Today we celebrated Setsubun “The Bean Throwing Festival” with our dear Japanese friend Nina and her mother Mie. Setsubun is the celebration of the beginning of Spring in Japan and many families perform “mamemaki” a ritual to cleanse away all the evil of the former year, drive away all the evil spirits for the year to come, bringing good luck to all. The ritual consists in throwing baked soybeans on the head male of the household wearing and Oni mask. As we were in school we invited the head of our school to be Oni and he gladly agreed.
We said in Japanese “Oni wa soto, Fuku wa uchi”, which means go away bad luck, welcome good luck!
I talked to the students about the meaning of Setubun, we wrote on the white board the words that we were going to say and discussed their meaning. Nina taught us how to pronounce them properly. It also happened that O was the letter of the week and we discovered that Oni, ogre and origami all start with ‘O’. What a great coincidence.
Nina’s mother who is very skilled in origami is making one origami for each letter of the alphabet! And she made the “oni” for the letter ‘O’ that you see on the left side of the white board in our classroom.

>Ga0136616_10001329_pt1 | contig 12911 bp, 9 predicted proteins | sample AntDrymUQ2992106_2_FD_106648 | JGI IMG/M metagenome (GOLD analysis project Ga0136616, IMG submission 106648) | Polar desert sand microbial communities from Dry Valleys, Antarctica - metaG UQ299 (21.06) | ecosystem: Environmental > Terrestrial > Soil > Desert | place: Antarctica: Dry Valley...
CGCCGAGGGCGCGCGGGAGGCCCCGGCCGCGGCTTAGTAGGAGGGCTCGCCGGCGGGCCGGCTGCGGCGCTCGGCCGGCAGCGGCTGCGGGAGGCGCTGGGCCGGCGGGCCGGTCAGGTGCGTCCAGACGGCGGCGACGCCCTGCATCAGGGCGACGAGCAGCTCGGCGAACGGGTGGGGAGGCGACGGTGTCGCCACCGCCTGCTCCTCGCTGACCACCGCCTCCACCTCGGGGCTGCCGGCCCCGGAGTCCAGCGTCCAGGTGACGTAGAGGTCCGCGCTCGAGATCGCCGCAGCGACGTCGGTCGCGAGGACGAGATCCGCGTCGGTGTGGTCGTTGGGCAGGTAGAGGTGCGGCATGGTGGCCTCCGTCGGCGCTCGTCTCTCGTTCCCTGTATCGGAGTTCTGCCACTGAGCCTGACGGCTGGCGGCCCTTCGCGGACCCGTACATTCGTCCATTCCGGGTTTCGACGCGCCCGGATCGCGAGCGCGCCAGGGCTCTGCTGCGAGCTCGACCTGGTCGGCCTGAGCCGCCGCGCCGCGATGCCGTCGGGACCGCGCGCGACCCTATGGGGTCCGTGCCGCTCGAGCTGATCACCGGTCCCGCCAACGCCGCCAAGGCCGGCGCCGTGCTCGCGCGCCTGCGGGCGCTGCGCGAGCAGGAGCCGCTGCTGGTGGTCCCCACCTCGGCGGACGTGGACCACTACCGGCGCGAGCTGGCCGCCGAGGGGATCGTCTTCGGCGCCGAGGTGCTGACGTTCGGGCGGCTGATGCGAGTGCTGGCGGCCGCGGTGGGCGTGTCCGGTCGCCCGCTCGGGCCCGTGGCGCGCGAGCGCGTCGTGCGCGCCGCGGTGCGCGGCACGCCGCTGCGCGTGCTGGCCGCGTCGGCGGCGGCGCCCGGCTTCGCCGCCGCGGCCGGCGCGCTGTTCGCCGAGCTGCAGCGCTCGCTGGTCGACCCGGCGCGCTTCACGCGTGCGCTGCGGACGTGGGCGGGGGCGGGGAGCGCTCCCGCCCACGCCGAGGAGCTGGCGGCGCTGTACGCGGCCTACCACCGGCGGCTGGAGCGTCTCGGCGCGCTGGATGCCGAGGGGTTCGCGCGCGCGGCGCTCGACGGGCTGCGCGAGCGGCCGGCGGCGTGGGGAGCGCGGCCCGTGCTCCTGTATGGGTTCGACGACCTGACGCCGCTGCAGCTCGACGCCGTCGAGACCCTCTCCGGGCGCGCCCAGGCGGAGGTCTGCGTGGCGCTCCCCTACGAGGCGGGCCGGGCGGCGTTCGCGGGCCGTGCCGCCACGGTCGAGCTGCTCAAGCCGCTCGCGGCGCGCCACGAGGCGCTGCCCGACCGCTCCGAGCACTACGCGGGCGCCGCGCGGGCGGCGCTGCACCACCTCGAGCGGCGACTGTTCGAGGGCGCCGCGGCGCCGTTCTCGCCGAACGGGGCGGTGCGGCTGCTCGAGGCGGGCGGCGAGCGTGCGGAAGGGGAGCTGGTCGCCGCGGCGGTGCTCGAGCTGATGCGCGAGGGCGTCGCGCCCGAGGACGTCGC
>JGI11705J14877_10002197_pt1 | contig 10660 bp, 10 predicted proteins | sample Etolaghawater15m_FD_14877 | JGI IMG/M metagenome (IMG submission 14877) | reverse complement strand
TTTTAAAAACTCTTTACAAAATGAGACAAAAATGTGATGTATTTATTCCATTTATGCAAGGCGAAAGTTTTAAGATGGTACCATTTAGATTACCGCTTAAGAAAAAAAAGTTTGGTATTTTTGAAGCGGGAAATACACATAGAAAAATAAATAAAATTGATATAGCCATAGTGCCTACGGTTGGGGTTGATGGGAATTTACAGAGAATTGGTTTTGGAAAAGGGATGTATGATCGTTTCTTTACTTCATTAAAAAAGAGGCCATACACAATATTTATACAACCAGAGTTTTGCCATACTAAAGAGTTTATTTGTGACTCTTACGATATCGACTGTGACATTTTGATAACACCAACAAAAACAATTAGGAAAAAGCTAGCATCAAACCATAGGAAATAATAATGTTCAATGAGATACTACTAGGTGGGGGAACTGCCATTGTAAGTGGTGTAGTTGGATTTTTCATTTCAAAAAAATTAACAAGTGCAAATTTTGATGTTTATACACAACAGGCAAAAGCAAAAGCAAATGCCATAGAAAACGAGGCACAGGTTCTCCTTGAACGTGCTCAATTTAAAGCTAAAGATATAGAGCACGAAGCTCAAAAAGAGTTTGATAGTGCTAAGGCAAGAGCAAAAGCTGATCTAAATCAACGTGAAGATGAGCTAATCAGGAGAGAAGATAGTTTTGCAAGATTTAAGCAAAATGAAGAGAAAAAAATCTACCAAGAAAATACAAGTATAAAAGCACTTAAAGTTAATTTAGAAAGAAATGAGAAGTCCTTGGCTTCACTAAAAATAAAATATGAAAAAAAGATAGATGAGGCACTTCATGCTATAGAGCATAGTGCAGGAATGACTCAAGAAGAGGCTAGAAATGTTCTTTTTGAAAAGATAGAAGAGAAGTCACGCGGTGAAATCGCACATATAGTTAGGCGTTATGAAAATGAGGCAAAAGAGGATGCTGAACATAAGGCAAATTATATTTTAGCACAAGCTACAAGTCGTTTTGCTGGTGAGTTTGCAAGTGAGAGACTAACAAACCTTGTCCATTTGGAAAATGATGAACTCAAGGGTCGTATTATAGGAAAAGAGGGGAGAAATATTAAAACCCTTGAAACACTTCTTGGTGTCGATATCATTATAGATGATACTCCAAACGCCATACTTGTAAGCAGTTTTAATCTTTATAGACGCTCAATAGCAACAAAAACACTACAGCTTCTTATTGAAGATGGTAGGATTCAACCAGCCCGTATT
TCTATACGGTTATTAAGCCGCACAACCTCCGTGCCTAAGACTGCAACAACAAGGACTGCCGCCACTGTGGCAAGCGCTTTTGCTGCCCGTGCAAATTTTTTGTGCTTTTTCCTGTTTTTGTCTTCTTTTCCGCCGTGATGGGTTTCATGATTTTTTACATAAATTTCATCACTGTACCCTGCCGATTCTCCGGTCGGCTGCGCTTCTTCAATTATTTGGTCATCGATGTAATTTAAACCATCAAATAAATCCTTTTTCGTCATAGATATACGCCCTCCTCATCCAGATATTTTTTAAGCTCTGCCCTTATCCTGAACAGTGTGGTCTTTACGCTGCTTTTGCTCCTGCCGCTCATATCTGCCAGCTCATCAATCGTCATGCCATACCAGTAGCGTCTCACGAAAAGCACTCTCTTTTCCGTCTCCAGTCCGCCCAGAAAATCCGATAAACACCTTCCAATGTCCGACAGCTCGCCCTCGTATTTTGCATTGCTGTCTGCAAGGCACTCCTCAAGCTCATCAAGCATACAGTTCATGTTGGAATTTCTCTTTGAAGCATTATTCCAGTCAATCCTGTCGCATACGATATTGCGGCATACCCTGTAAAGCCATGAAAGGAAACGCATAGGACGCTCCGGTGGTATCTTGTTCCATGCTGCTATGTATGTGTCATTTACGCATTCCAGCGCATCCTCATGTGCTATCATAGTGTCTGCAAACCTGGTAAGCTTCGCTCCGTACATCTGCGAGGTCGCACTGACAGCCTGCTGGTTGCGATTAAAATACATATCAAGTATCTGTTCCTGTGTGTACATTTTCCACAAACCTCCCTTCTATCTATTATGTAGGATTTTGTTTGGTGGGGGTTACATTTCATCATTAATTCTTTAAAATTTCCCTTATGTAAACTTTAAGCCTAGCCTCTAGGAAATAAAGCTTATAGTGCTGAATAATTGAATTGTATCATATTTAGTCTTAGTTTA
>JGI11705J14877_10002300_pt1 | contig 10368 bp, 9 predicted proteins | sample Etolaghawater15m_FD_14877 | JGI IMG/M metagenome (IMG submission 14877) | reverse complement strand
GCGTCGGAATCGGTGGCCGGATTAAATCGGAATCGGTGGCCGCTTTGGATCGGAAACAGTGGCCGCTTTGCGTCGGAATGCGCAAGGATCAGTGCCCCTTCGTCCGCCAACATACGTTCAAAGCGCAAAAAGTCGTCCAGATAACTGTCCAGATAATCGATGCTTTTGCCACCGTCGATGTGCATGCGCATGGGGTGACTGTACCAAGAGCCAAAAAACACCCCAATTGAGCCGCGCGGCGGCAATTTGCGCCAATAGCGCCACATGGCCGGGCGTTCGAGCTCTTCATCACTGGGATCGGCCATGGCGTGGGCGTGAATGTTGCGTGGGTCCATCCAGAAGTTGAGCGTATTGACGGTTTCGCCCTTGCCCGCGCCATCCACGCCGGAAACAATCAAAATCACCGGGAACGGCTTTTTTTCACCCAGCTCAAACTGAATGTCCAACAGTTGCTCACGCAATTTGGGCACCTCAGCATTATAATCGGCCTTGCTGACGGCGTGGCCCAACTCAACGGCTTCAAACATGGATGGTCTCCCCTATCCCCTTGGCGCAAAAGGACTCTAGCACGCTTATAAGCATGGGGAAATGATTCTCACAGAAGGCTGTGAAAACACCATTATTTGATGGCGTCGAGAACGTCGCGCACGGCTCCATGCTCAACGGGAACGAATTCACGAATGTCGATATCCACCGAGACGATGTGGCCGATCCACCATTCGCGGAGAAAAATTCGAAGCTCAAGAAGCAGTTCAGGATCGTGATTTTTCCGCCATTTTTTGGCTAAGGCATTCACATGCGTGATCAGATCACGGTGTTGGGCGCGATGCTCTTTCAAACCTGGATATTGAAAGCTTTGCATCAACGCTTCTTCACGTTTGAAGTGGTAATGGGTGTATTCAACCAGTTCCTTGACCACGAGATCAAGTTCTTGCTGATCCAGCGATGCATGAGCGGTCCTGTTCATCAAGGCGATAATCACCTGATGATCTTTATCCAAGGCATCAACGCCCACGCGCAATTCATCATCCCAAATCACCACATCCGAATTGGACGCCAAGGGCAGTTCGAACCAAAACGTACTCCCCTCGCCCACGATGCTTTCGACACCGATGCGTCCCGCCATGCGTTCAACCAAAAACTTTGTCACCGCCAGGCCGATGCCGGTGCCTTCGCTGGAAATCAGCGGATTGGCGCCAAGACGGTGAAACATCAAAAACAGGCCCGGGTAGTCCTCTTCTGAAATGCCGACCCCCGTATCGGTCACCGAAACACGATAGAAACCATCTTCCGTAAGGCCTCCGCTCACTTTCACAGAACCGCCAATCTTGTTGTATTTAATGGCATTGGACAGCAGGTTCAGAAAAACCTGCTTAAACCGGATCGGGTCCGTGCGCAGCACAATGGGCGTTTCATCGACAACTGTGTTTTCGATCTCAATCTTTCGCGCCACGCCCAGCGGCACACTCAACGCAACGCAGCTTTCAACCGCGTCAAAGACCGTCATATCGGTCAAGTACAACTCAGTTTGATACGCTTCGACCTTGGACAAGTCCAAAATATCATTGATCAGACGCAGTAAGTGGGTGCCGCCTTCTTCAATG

Nina’s father made this wonderful Oni mask.
Each student received a bowl with soybean seeds to throw on Oni.
We went to the playground and Oni was there!
Nina said the words in Japanese and we repeated them
and threw the beans at the ogre. And then, in accordance with the ritual, Oni went away.
After that we were supposed to eat one soybean for each year of our lives. As the children are very young Nina’s mother thought the beans might upset their stomachs so she brought some Japanese sweets for them instead.
Now we will all have good luck in the coming year!
Thanks Nina and Mie for sharing with us such a wonderful tradition!